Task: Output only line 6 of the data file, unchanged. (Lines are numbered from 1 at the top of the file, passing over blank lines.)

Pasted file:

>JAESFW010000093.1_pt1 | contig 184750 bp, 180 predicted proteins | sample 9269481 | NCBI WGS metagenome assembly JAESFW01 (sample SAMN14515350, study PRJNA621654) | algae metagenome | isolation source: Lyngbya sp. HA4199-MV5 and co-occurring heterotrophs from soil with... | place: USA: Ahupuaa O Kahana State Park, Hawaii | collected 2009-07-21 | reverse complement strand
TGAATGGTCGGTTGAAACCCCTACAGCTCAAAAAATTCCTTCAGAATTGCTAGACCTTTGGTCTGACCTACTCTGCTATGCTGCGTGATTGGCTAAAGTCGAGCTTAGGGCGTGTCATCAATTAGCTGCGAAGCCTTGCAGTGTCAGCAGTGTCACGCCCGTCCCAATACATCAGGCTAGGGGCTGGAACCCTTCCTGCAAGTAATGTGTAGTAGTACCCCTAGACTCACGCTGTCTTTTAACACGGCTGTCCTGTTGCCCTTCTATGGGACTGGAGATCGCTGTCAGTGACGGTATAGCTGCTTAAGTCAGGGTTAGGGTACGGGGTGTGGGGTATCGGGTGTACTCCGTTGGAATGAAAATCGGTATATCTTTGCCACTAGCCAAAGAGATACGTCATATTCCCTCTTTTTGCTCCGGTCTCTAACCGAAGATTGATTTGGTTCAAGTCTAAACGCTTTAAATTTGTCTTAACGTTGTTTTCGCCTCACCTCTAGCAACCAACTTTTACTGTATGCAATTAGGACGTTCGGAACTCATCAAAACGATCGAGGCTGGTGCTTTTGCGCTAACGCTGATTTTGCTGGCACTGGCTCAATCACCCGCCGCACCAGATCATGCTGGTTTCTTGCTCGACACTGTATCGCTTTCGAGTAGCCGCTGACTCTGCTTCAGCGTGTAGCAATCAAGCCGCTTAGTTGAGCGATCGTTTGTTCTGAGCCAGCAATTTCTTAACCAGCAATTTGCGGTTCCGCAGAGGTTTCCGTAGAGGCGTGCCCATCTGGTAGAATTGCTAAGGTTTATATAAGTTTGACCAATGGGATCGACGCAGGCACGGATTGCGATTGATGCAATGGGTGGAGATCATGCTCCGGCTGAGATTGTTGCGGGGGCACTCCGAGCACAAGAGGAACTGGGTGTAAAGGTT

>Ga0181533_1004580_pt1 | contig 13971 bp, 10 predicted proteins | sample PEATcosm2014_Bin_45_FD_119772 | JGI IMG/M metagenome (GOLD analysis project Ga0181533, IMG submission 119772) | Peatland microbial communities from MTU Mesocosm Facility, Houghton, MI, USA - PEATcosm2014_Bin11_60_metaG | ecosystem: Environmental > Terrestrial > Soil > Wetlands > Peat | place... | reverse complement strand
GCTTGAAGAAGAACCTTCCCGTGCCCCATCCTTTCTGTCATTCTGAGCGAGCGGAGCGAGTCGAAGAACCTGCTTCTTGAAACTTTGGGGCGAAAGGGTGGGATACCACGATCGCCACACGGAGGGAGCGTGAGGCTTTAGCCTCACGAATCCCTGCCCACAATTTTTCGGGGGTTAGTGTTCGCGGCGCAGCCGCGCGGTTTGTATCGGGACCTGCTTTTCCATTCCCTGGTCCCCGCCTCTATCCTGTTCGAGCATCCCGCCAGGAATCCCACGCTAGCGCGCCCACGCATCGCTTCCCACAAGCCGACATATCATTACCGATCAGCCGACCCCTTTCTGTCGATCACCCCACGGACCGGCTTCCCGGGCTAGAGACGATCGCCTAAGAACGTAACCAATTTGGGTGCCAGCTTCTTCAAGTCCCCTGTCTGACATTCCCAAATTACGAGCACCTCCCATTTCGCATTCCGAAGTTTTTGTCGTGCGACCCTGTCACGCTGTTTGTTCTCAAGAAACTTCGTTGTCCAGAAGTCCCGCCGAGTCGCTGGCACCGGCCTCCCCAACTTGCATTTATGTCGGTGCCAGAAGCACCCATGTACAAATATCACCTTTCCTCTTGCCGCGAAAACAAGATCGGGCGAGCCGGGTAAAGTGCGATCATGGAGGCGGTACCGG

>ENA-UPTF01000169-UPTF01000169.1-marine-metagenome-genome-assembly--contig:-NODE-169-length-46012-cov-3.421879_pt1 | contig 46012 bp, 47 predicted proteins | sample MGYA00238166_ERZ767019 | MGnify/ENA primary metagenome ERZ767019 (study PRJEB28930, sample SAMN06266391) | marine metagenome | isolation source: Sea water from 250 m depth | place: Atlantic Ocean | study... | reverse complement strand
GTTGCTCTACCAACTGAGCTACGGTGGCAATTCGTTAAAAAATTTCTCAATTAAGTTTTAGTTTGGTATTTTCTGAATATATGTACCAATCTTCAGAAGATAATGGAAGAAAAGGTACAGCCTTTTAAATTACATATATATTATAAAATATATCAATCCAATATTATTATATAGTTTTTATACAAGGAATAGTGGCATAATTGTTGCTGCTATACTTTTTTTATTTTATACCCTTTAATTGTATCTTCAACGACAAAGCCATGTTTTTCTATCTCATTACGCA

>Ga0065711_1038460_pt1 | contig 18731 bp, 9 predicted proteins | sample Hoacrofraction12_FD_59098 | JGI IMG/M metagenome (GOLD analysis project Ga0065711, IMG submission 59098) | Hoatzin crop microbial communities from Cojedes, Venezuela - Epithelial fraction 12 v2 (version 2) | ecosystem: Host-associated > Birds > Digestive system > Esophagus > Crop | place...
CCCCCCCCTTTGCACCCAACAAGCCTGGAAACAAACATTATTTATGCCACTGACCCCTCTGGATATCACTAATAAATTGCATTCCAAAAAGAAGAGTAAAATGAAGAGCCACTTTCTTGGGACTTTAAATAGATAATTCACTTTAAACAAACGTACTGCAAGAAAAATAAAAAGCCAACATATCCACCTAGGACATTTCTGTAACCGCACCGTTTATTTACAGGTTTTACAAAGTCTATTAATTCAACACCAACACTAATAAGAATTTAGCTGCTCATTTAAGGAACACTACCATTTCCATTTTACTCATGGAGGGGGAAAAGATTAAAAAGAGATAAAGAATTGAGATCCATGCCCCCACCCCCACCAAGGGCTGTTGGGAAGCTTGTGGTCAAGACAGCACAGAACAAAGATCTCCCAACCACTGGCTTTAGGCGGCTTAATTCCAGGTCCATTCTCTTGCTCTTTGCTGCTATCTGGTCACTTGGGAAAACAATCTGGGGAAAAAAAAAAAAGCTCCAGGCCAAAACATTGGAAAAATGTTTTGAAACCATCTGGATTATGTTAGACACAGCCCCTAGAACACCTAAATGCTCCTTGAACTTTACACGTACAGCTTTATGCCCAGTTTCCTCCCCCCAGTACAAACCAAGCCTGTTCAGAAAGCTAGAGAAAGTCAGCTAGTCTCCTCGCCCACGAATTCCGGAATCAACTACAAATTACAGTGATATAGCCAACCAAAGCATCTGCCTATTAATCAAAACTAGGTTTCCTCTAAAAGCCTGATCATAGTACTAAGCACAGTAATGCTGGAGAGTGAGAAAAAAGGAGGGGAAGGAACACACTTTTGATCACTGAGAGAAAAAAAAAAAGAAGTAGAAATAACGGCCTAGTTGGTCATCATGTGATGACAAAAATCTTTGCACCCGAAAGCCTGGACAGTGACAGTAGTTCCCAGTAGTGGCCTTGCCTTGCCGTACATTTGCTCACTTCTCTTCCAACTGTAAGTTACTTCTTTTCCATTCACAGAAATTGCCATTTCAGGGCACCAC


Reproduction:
GTTGCTCTACCAACTGAGCTACGGTGGCAATTCGTTAAAAAATTTCTCAATTAAGTTTTAGTTTGGTATTTTCTGAATATATGTACCAATCTTCAGAAGATAATGGAAGAAAAGGTACAGCCTTTTAAATTACATATATATTATAAAATATATCAATCCAATATTATTATATAGTTTTTATACAAGGAATAGTGGCATAATTGTTGCTGCTATACTTTTTTTATTTTATACCCTTTAATTGTATCTTCAACGACAAAGCCATGTTTTTCTATCTCATTACGCA